Mobility Restrictions, Bargaining, and Wages: Evidence from the National Longitudinal Survey of Youth 1997

34 Pages Posted: 7 Dec 2021

See all articles by Donna S. Rothstein

Donna S. Rothstein

United States Bureau of Labor Statistics

Evan Starr

University of Maryland - Robert H. Smith School of Business

Date Written: November 30, 2021

Abstract

We examine the use of noncompete agreements (NCAs) and their relationship with wage bargaining and wage outcomes using new data from the National Longitudinal Survey of Youth 1997. NCAs cover 18% of the workers in our sample and adoption patterns are broadly consistent with prior research. The NCA-wage correlation is positive and highly sensitive to controls for demographics and job characteristics, suggesting selection into NCAs causes positive bias in the estimates. While it is not obvious what the baseline level of the NCA-wage differential is, some heterogeneous effects are more stable: the NCA-wage differential is lower for workers that do not bargain over wages, have less education, have lower ability, or live in a state that enforces NCAs. Notably, wage bargaining—which is only marginally more likely with NCAs in our most saturated model—does not explain the heterogeneous effects across subgroups. We discuss these findings in light of competing theories of the social value of NCAs, and describe future directions for research on NCAs as more waves of data are collected.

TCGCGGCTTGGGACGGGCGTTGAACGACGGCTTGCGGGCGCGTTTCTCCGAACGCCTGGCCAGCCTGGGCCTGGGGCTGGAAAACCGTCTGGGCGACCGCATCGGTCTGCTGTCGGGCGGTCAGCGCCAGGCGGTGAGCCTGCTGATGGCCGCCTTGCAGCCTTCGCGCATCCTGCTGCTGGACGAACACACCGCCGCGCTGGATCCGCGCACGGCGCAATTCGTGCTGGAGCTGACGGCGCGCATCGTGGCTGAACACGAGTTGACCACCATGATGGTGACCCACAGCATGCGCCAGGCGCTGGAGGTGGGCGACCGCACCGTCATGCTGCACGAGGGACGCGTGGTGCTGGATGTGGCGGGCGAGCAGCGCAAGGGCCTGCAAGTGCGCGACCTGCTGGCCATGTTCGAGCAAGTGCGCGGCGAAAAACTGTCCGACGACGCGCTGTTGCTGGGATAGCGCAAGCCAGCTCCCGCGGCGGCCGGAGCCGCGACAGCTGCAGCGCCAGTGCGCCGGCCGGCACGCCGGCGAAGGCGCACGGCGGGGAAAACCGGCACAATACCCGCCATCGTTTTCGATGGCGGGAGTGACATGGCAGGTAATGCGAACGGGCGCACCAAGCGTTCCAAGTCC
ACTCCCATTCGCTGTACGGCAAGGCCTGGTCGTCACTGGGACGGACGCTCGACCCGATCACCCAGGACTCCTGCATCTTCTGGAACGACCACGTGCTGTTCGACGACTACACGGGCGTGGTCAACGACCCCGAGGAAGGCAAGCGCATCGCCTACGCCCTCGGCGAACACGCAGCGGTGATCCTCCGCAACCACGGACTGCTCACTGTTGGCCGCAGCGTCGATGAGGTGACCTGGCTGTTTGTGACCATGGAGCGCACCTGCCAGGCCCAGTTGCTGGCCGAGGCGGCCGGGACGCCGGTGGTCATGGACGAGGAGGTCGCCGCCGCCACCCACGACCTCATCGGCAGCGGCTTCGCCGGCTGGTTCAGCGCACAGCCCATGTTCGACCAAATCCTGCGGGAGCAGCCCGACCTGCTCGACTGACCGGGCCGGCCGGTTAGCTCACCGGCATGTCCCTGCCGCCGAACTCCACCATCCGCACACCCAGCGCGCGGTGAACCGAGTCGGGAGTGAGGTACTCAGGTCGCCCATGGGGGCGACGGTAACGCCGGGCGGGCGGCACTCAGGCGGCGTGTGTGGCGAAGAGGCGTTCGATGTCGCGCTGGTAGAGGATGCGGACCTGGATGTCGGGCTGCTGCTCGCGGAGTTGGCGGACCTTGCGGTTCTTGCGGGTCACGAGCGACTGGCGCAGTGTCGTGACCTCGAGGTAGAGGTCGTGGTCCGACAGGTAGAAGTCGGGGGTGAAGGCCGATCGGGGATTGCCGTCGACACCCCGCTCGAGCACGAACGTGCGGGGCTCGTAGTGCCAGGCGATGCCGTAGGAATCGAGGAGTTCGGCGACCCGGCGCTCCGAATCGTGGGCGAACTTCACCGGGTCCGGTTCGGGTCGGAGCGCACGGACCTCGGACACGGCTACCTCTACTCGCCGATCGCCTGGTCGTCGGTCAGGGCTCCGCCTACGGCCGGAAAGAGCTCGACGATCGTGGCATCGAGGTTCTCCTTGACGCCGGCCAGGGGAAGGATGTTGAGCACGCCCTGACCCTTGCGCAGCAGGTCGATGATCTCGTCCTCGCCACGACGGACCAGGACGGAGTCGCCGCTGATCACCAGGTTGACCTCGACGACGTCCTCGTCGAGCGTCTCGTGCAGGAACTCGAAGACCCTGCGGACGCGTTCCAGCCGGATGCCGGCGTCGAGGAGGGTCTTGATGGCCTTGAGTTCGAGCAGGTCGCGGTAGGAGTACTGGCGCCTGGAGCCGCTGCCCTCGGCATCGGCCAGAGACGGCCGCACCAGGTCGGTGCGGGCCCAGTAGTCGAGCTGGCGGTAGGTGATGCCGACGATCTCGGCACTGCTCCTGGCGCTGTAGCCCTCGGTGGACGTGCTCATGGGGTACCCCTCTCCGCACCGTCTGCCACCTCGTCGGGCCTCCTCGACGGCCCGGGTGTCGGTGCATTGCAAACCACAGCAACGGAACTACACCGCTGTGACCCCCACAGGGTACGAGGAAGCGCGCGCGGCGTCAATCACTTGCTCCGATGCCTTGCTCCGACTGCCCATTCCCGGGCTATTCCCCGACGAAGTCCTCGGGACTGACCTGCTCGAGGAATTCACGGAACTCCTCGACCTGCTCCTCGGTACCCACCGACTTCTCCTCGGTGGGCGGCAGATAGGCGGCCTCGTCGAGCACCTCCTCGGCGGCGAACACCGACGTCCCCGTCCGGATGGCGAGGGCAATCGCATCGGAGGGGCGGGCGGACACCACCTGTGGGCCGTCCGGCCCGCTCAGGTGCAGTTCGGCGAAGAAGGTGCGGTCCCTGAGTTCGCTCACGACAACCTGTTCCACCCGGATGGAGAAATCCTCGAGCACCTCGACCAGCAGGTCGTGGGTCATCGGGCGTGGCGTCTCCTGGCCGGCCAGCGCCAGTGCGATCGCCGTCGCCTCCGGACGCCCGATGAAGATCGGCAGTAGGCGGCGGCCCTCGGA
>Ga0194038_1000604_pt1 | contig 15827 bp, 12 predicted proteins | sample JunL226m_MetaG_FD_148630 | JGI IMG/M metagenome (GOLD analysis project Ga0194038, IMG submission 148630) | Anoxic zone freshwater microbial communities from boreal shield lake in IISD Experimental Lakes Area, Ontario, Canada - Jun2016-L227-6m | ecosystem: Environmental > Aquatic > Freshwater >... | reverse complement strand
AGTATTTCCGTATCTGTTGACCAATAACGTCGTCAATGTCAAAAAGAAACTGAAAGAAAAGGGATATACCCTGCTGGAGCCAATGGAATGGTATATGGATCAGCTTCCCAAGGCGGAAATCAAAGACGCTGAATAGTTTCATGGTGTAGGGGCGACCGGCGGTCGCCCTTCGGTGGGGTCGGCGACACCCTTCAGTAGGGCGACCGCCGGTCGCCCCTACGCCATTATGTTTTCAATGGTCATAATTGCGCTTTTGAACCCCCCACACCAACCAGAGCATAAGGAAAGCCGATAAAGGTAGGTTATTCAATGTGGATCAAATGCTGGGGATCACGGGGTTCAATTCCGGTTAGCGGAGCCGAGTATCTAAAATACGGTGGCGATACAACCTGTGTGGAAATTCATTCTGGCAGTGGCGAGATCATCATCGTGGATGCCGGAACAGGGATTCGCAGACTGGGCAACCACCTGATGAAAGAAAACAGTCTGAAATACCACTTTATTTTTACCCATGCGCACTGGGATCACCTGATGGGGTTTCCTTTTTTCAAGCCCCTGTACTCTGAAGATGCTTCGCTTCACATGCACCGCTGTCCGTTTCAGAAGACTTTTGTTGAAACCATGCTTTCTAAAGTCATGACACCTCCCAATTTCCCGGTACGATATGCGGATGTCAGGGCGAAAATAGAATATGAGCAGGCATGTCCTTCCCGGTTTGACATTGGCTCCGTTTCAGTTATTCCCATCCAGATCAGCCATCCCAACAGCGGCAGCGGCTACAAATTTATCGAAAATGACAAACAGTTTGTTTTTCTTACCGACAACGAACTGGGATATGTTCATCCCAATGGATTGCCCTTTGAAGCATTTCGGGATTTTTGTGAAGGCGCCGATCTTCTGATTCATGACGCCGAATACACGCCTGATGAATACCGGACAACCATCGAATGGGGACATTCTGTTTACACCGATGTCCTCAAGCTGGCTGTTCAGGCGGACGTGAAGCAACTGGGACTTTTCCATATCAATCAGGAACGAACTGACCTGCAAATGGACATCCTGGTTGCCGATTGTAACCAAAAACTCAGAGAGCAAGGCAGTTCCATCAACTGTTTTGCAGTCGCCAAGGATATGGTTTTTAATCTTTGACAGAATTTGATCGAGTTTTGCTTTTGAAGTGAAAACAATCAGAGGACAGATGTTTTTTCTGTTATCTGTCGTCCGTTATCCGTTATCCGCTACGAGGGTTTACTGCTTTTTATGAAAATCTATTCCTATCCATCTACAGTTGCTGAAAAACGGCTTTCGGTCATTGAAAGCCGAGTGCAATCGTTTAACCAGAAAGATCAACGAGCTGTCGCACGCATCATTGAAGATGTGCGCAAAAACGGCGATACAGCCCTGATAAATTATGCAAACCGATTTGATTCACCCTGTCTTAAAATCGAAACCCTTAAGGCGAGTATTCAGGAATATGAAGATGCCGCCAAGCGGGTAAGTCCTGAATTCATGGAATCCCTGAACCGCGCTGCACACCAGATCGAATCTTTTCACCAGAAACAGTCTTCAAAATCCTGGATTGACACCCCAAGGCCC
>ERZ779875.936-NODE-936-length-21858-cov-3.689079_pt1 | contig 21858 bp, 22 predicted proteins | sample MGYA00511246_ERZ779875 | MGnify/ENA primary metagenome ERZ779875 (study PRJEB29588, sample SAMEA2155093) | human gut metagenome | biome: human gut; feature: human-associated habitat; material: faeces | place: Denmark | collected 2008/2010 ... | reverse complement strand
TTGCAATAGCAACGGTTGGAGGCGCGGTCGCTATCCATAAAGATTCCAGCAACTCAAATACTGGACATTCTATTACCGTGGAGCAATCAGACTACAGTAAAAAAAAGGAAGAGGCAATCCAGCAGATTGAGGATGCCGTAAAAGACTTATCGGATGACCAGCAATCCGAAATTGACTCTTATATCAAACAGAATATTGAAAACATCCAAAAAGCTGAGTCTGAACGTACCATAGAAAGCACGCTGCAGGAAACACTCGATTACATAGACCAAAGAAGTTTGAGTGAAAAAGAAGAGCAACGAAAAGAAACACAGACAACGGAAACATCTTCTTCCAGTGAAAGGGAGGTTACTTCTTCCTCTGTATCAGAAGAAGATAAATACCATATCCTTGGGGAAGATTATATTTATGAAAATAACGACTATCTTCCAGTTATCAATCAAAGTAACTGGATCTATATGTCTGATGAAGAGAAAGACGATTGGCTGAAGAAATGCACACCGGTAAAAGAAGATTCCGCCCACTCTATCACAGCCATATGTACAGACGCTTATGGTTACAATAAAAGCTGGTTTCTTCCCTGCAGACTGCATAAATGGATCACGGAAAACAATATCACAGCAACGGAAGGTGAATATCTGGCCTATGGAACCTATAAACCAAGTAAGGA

Keywords: Noncompete Agreements, Bargaining, Wages

JEL Classification: J31, J41, J42, K31

Suggested Citation

Rothstein, Donna S. and Starr, Evan, Mobility Restrictions, Bargaining, and Wages: Evidence from the National Longitudinal Survey of Youth 1997 (November 30, 2021). Available at SSRN: https://ssrn.com/abstract=3974897 or http://dx.doi.org/10.2139/ssrn.3974897

Donna S. Rothstein

United States Bureau of Labor Statistics ( email )

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Evan Starr (Contact Author)

University of Maryland - Robert H. Smith School of Business ( email )

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